1999 Stockholm Consensus Statement
The Organising Committee are pleased to report that this recent Conference was most successful. Over 100 participants from 27 countries actively contributed to the discussions on the 22 formal presentations. Our primary aim in organising the Conference was to provide a vehicle for reaching consensus on the setting of global quality specifications in laboratory medicine. This objective was achieved and lively constructive debate after the presentations were complete led to agreement on the principles laid down in the draft Consensus Statement posted here. IFCC, IUPAC and WHO kindly sponsored the Conference but it must be noted that the Consensus Statement reflects the views of the presenters and registrants who participated in the Conference and does not necessarily represent those of the sponsoring bodies.
Comments on the draft Consensus Statement are welcome from all participants. These should be sent by
"CONSENSUS STATEMENT [DRAFT]
The main outcome of the Conference was agreement that the following hierarchy of models should be applied to set analytical quality specifications.
I. Evaluation of the effect of analytical performance on clinical outcomes in specific clinical settings
II. Evaluation of the effect of analytical performance on clinical decisions in general:
A. data based on components of biological variation
B. data based on analysis of clinicians' opinions
III. Published professional recommendations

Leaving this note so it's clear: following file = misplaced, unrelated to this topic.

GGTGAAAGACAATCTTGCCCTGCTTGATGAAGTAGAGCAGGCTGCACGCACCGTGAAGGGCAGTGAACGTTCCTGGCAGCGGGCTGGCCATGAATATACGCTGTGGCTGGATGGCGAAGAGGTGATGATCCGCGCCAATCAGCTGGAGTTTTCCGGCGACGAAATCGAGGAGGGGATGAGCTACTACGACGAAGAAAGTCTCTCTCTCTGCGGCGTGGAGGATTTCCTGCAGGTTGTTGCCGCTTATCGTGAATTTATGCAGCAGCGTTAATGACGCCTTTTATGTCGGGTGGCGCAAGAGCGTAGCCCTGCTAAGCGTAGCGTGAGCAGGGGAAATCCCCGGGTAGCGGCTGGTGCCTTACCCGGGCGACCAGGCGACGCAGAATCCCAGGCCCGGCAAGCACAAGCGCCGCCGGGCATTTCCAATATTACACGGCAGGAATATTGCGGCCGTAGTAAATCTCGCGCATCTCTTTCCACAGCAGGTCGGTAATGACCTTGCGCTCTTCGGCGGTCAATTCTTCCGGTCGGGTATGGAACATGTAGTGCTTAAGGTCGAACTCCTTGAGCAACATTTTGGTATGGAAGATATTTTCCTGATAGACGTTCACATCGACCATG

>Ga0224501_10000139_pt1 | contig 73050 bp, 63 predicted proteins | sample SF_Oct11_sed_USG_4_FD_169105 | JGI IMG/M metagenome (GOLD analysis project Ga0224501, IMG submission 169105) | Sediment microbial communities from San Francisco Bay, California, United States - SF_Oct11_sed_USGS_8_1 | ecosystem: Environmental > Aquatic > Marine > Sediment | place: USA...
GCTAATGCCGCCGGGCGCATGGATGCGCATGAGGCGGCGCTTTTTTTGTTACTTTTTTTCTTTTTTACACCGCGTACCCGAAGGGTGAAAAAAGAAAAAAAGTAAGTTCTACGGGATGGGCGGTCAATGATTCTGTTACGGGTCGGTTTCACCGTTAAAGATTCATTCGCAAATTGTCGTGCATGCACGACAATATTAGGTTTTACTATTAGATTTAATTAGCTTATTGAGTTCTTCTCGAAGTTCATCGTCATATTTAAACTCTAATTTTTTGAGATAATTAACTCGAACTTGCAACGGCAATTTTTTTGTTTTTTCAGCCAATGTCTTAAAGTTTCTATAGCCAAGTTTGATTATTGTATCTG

A. from national and international expert bodies
B. from expert local groups or individuals
IV. Performance goals set by
A. regulatory bodies
B. organisers of External Quality Assessment (EQA) schemes
V. Goals based on the current state of the art
A. as demonstrated by data from EQA or Proficiency Testing schemes
B. as found in current publications on methodology.
Where available, and when appropriate for the intended purpose, models higher in the hierarchy are to be preferred to those at lower levels.
The concept of such a hierarchy is described in a recent Editorial in Clinical Chemistry in which the relative merits of the above models are discussed [Clin Chem 1999;45:321- 3].
This hierarchy has also been proposed by the ISO/TC 212/WG 3 subgroup on "Analytical Performance Goals Based on Medical Needs" as the basis for the ongoing revision of ISO/CD 15196.
The following matters were also discussed and agreed:
The above hierarchy includes currently available models; however, new useful concepts will undoubtedly evolve.
Implementation of any of the models should use well-defined and described procedures.
To facilitate the future debate on the setting of analytical quality specifications, there is a need for agreement on concepts, definitions and terms.
There is a need for continuous improvement in the exchange of information on quality issues:
between clinical laboratory professionals and the diagnostics industry and
between clinical laboratory professionals and the users of the laboratory service."
Short versions of the papers presented by all of the speakers at the Conference, together with an Introduction and the final version of the Consensus Statement will be published in a Special Issue of the Scandinavian Journal of Clinical and Laboratory Investigation (September). One copy will be sent to each participant later this year.